How DEFCON Turned an Event Into a Major Initiative
Organizers of the long-running DEFCON hacking conference have teamed with a variety of groups, including the National Governors Association, on an initiative to boost electoral security. The new coalition comes on the heels of a new report highlighting how insecure many voting machines really are.
The DEFCON hacking conference, which has existed in one form or another for nearly a quarter century, is getting into the election security business—with the help of a number of associations and nonprofits.
A September report [PDF] outlines the results of the first-ever “Voting Machine Hacking Village,” held at the DEFCON conference in Las Vegas last summer. The exercise revealed significant vulnerabilities in digital voting machines and in the ways they’re used to tally votes. And this week it led to the announcement of a coalition on election security that includes the National Governors Association, the Atlantic Council, the Center for Internet Security, and a variety of academic groups, among others.
In the Voting Village experiment, DEFCON attendees were given uncontrolled access to 25 different models of voting machines, some of which have been in use since the 1990s. According to the report, it didn’t take long to break them.
“The results were sobering. By the end of the conference, every piece of equipment in the Voting Village was effectively breached in some manner,” the report, written by former NATO Ambassador Douglas E. Lute, states. “Participants with little prior knowledge and only limited tools and resources were quite capable of undermining the confidentiality, integrity, and availability of these systems.”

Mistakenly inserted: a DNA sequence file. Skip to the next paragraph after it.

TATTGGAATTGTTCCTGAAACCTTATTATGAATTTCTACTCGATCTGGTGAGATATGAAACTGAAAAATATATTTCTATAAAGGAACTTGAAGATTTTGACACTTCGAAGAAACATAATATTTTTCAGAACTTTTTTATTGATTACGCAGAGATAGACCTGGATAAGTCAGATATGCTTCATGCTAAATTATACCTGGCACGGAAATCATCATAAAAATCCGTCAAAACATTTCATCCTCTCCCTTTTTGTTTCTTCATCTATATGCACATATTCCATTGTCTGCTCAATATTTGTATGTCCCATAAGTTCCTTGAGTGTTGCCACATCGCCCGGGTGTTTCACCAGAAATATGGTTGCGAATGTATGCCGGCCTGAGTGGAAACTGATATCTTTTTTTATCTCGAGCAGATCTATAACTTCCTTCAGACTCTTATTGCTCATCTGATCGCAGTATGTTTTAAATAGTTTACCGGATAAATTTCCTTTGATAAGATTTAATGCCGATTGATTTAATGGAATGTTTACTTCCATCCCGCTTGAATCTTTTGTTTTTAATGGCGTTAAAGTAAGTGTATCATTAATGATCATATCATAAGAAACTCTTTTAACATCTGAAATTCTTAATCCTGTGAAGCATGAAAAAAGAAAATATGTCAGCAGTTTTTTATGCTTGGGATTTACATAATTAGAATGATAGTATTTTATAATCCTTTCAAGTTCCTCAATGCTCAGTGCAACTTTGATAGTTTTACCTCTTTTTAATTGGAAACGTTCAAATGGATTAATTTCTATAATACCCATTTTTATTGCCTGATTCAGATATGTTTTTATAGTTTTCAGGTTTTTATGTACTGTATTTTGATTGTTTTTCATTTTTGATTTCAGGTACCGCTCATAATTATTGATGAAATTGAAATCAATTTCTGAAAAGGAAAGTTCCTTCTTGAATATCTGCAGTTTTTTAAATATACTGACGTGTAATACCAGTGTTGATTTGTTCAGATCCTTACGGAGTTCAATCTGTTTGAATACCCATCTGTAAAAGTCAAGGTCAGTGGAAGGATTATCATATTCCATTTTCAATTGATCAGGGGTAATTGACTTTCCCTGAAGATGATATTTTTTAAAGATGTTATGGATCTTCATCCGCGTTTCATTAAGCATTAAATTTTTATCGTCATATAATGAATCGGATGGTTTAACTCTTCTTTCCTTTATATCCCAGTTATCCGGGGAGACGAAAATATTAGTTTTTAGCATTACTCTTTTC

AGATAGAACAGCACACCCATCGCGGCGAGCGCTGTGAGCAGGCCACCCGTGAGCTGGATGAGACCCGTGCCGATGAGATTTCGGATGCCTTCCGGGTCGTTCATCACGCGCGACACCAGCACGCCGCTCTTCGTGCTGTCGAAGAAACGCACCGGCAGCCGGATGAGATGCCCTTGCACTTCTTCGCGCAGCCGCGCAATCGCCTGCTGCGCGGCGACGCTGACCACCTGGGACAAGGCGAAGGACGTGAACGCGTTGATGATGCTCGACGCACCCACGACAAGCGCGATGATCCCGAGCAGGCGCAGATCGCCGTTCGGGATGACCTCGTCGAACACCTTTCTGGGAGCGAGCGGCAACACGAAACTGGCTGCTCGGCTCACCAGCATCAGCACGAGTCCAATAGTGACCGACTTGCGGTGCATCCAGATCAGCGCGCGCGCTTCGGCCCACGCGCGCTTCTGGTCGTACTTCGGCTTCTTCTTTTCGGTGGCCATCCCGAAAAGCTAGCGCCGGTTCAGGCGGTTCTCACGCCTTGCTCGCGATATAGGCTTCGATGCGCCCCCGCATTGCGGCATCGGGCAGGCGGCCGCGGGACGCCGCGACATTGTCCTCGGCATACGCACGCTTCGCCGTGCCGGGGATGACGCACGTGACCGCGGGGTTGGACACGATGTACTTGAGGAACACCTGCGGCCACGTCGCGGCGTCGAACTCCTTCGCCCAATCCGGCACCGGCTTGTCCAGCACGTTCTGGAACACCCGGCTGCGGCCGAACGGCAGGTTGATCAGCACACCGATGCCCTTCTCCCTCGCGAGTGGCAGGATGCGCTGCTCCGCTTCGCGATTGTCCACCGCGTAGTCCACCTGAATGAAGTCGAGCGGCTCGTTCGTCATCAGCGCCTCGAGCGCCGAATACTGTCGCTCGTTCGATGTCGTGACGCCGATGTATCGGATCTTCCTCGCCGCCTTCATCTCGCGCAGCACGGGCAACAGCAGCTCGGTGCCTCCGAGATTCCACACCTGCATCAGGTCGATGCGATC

The machines had a variety of problems. One model used simple, universal default passwords that could not be changed—a weakness known since 2003, though the voting machine remained in use until 2014. Others contained detailed voter data, despite having been decommissioned. The machines featured vulnerable software designs and parts from all over the world, suggesting potential supply-chain risks.
The report recommends that certain kinds of voting systems, such as those that are fully paperless, be removed from use due to security risks.
The report notes that numerous nonhackers were encouraged to attend the event, including government officials; nonprofit leaders; and legislators from the national, state, and local levels. Among the visitors to the Voter Village were officials from the National Institute for Standards and Technology, the U.S. Department of Homeland Security, the National Governors Association, the U.S. Senate Committee on Homeland Security and Governmental Affairs, and the U.S. Congressional Cybersecurity Caucus.
In comments reported by The Hill, DEFCON founder Jeff Moss, a fellow at the Atlantic Council, said the Voting Village and new report continue the organization’s long tradition of questioning the way technology is used in elections.
“At DEFCON we had our first speaker talk about electronic voting machines 10, 12 years ago,” Moss said. “The difference is that this time it counts, people are now paying attention.”
A voting machine exploited at the DEFCON event in Las Vegas last July. The devices were mostly bought via eBay. (via the Voting Village Twitter page)